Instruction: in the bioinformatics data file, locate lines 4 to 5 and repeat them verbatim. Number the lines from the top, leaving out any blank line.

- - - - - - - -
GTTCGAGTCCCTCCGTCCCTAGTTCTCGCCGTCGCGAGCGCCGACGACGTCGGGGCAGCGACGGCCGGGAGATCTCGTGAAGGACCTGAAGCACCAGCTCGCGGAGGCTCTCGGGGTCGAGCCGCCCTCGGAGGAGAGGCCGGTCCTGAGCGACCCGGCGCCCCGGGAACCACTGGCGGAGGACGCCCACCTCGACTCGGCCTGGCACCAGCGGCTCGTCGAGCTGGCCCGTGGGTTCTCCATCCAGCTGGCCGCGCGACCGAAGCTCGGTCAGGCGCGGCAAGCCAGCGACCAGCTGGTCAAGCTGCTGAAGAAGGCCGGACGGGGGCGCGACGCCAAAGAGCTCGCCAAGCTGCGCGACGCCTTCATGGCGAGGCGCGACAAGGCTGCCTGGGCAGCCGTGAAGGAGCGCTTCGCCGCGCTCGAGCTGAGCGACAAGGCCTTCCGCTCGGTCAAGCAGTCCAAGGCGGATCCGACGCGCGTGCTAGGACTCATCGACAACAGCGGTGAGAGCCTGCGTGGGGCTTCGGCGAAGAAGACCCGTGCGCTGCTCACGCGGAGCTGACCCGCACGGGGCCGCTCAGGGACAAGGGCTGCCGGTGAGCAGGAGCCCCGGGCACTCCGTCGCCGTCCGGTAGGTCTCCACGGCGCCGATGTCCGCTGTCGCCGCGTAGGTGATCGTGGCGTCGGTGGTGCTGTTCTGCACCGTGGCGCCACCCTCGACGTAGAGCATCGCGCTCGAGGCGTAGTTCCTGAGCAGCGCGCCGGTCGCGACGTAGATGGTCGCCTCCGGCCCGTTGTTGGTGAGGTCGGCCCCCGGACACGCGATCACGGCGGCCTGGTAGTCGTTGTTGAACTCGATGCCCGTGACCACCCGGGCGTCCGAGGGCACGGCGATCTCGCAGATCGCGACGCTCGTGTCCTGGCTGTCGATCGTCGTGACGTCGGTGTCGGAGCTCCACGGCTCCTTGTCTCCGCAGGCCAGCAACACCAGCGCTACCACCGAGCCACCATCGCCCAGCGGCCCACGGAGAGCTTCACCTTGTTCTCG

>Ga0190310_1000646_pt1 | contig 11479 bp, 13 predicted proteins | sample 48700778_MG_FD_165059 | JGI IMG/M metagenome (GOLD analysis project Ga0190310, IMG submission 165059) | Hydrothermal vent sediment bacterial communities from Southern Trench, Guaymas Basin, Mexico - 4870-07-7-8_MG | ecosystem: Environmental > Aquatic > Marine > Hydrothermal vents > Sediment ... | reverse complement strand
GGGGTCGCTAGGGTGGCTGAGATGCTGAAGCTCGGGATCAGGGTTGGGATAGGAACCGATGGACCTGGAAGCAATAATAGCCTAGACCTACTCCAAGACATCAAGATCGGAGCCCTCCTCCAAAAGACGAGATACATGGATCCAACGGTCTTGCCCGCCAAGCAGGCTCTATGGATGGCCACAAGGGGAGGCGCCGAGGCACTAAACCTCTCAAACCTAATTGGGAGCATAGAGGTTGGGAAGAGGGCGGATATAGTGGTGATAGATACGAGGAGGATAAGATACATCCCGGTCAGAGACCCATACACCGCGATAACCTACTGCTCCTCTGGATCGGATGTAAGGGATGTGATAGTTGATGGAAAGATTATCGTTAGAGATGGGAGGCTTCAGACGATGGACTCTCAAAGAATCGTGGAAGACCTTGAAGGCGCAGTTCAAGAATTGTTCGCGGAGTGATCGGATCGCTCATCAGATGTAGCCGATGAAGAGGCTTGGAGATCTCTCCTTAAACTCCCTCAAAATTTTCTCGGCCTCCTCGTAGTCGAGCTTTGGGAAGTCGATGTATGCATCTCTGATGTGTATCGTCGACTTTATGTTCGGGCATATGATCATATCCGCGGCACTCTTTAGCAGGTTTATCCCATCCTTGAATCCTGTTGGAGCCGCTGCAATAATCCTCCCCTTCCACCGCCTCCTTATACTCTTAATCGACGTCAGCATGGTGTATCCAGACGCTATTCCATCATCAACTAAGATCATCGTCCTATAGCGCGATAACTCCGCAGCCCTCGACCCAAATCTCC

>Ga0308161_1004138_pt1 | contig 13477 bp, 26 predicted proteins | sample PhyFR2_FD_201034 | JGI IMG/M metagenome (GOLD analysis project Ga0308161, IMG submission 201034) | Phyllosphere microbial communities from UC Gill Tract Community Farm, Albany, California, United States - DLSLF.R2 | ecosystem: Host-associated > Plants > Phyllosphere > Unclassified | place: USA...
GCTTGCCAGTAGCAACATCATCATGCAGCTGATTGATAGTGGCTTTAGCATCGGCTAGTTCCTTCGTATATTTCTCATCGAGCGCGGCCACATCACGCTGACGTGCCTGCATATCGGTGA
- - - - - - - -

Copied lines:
>Ga0308161_1004138_pt1 | contig 13477 bp, 26 predicted proteins | sample PhyFR2_FD_201034 | JGI IMG/M metagenome (GOLD analysis project Ga0308161, IMG submission 201034) | Phyllosphere microbial communities from UC Gill Tract Community Farm, Albany, California, United States - DLSLF.R2 | ecosystem: Host-associated > Plants > Phyllosphere > Unclassified | place: USA...
GCTTGCCAGTAGCAACATCATCATGCAGCTGATTGATAGTGGCTTTAGCATCGGCTAGTTCCTTCGTATATTTCTCATCGAGCGCGGCCACATCACGCTGACGTGCCTGCATATCGGTGA